The Dollar General Literacy Foundation began partnering with NCFL in 2006. A signature effort of this partnership is the National Literacy Directory, a resource that launched in 2010 and strives to reach the 35.7 million adults ages 18-64 who do not have a high school diploma by guiding them to better-paying, more stable jobs.

The National Literacy Directory contains over 10,000 educational agencies located across the United States and has a dedicated toll-free number to help support those wanting to pursue educational opportunities in their communities.

Dollar General also provides support for development of NCFL’s innovative family learning resources centered on financial literacy and Parent and Child Together (PACT) Time®.

Go to Dollar General Literacy Foundation's website

PNC Grow Up Great

PNC Grow Up Great believes deeply in the power of high-quality early childhood education and provides innovative opportunities that assist families, educators and community organizations to enhance children's learning and development.

PNC Grow Up Great has partnered with NCFL since 1994 to advance early literacy and learning resources for vulnerable families. Current efforts supported by PNC include a collaborative initiative in two at-risk Detroit communities that engages families to support vocabulary development for children under age 5.

NCFL's work is also featured on the PNC Grow Up Great Lesson Center website. The Lesson Center includes over 100 free, high-quality preschool lesson plans and research-based instructional techniques and strategies. All lesson plans contain Home/School Connections printouts, in English and Spanish, to help families extend and reinforce the learning at home.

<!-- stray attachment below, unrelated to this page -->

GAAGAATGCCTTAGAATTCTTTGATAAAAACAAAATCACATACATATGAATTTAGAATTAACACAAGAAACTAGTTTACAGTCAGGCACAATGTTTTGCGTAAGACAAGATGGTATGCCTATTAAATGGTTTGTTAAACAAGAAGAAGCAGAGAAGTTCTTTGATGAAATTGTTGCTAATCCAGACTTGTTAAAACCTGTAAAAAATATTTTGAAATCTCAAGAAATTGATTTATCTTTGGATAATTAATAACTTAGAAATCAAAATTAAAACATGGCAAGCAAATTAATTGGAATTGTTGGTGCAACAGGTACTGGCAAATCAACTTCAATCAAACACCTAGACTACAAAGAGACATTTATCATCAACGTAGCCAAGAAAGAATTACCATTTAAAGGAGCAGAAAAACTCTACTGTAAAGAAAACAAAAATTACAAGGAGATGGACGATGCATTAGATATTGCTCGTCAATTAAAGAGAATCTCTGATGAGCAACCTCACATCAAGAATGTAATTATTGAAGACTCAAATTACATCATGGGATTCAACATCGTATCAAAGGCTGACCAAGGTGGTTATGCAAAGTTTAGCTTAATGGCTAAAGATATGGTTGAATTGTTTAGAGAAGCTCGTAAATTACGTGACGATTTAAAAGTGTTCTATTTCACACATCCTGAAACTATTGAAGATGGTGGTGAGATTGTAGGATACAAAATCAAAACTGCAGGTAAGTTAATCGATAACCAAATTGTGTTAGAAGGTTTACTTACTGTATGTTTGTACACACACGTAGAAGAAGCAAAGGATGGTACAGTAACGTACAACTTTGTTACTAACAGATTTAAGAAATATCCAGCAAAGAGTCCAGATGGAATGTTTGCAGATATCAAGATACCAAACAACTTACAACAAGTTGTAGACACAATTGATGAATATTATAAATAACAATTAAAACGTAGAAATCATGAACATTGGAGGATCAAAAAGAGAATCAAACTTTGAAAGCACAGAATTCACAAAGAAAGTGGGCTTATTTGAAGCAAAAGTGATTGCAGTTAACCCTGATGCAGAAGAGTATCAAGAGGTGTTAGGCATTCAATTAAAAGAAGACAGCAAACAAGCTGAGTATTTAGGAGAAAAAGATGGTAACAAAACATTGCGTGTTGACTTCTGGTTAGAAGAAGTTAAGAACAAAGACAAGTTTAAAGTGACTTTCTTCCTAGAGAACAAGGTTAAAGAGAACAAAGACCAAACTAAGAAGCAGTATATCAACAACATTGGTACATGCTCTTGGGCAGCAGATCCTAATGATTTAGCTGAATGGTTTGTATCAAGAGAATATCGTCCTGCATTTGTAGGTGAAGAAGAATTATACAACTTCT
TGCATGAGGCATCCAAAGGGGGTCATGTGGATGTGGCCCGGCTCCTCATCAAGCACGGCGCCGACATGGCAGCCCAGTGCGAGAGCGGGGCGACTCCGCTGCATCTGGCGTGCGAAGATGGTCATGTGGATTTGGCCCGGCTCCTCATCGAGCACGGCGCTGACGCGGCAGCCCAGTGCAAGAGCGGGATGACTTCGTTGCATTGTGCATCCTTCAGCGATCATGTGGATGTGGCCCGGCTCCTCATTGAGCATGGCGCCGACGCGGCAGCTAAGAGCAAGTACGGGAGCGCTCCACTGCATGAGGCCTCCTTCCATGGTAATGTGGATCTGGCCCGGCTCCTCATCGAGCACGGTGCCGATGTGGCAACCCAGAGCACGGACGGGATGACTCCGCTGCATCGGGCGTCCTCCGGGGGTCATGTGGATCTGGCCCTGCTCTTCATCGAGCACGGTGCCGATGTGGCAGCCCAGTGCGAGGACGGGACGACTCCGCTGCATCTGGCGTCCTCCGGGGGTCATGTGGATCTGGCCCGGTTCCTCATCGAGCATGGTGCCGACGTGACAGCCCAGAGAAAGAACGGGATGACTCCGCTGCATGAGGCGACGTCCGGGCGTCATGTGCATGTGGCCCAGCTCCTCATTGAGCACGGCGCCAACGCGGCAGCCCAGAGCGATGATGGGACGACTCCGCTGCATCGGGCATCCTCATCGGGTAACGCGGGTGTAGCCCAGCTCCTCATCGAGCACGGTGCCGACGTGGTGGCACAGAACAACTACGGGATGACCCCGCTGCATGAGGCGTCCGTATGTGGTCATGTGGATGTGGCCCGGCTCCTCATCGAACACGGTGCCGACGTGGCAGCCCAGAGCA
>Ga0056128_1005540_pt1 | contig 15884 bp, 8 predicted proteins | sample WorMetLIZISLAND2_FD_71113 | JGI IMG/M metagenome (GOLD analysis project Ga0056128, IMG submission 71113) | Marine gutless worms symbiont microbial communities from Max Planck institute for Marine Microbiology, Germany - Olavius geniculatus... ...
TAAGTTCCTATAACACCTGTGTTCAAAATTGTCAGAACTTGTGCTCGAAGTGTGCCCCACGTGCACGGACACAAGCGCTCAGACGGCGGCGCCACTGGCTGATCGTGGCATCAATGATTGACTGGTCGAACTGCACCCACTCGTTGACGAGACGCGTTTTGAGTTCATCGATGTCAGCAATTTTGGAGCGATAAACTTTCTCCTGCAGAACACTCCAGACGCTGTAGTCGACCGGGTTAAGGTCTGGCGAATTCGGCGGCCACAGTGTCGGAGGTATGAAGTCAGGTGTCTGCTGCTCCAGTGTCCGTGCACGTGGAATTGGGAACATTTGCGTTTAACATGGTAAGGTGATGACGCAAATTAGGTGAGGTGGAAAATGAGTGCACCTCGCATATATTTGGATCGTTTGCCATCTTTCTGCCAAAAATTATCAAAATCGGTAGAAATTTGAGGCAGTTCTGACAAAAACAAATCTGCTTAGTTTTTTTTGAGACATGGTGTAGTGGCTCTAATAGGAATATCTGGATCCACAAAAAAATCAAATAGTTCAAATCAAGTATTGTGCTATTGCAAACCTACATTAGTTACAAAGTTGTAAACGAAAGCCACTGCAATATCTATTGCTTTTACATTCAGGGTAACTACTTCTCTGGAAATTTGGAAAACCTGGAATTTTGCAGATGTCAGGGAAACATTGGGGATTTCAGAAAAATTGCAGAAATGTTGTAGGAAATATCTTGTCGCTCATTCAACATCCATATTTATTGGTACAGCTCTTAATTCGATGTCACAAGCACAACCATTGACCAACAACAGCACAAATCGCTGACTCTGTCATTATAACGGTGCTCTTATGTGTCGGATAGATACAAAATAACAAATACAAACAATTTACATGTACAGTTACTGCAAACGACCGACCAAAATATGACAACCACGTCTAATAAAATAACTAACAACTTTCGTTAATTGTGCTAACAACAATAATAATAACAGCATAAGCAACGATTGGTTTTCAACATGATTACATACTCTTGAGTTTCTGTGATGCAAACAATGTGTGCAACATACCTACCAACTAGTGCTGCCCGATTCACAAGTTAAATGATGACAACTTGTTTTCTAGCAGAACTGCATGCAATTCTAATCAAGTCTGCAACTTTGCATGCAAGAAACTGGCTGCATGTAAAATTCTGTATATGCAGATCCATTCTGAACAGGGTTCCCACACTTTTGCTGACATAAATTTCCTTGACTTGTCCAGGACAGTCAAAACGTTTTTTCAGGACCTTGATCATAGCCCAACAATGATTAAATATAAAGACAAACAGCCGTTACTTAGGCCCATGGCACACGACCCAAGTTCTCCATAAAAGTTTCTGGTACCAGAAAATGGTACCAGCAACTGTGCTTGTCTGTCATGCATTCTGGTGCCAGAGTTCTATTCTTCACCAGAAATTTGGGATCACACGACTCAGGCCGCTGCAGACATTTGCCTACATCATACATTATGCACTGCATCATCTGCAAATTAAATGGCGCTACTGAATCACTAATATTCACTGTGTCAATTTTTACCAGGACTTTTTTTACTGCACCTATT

PNC Grow Up Great

W.K. Kellogg Foundation

NCFL has partnered with the W.K. Kellogg Foundation since January 2016. The Foundation is currently supporting a dynamic two-generation family engagement initiative that expands NCFL's Family Learning model into select Head Start programs nationwide. NCFL's model presents an innovative way to support Head Start programs in meeting outcomes aligned with the Parent, Family, and Community Engagement Framework.

Visit the Foundation website

Better World Books

Better World Books selected NCFL as its domestic literacy partner in 2005 and has raised more than $1 million to support NCFL’s work and donated more than $15 million to support literacy and education efforts worldwide. Better World Books is a triple-bottom-line online bookstore, working equally for people, planet and profit. Each book purchased powers literacy across the world.

Better World Books’ support of NCFL has provided books and workshops to families after Hurricane Katrina, donated large book donations to literacy programs and families nationwide and fueled innovative family literacy and learning programs and resources in libraries, schools and community-based organizations. In addition to their work for literacy and education, Better World Books diverts books from landfills and offers carbon-balanced shipping.

Better World Books

Bill & Melinda Gates Foundation

In 2013, NCFL began a partnership with the Gates Foundation to ensure that our network of students, teachers, and families thrive among recent shifts in standards-based education. NCFL will leverage the unique strengths of our award-winning Wonderopolis® platform to build upon the growing teacher network that uses the resource for core daily instruction and as a basis for professional growth.

Foundation Website

Goodling Institute

NCFL has partnered with the Goodling Institute for Research and Family Literacy at Penn State University since 2001, working collaboratively to further research, professional development, and policy efforts for family literacy and intergenerational learning.

The work of this partnership includes, but is not limited to, a strong research strand at NCFL's national annual convening, the Families Learning Summit; advocacy for family literacy and learning to further support for and inclusion of family-focused education in new and ongoing legislation; and dissemination of the latest research, resources, information, and professional development opportunities for literacy and learning practitioners and advocates, including the Certificate in Family Literacy provided by the Goodling Institute.

Goodling Institute for Research and Family Literacy at Penn State University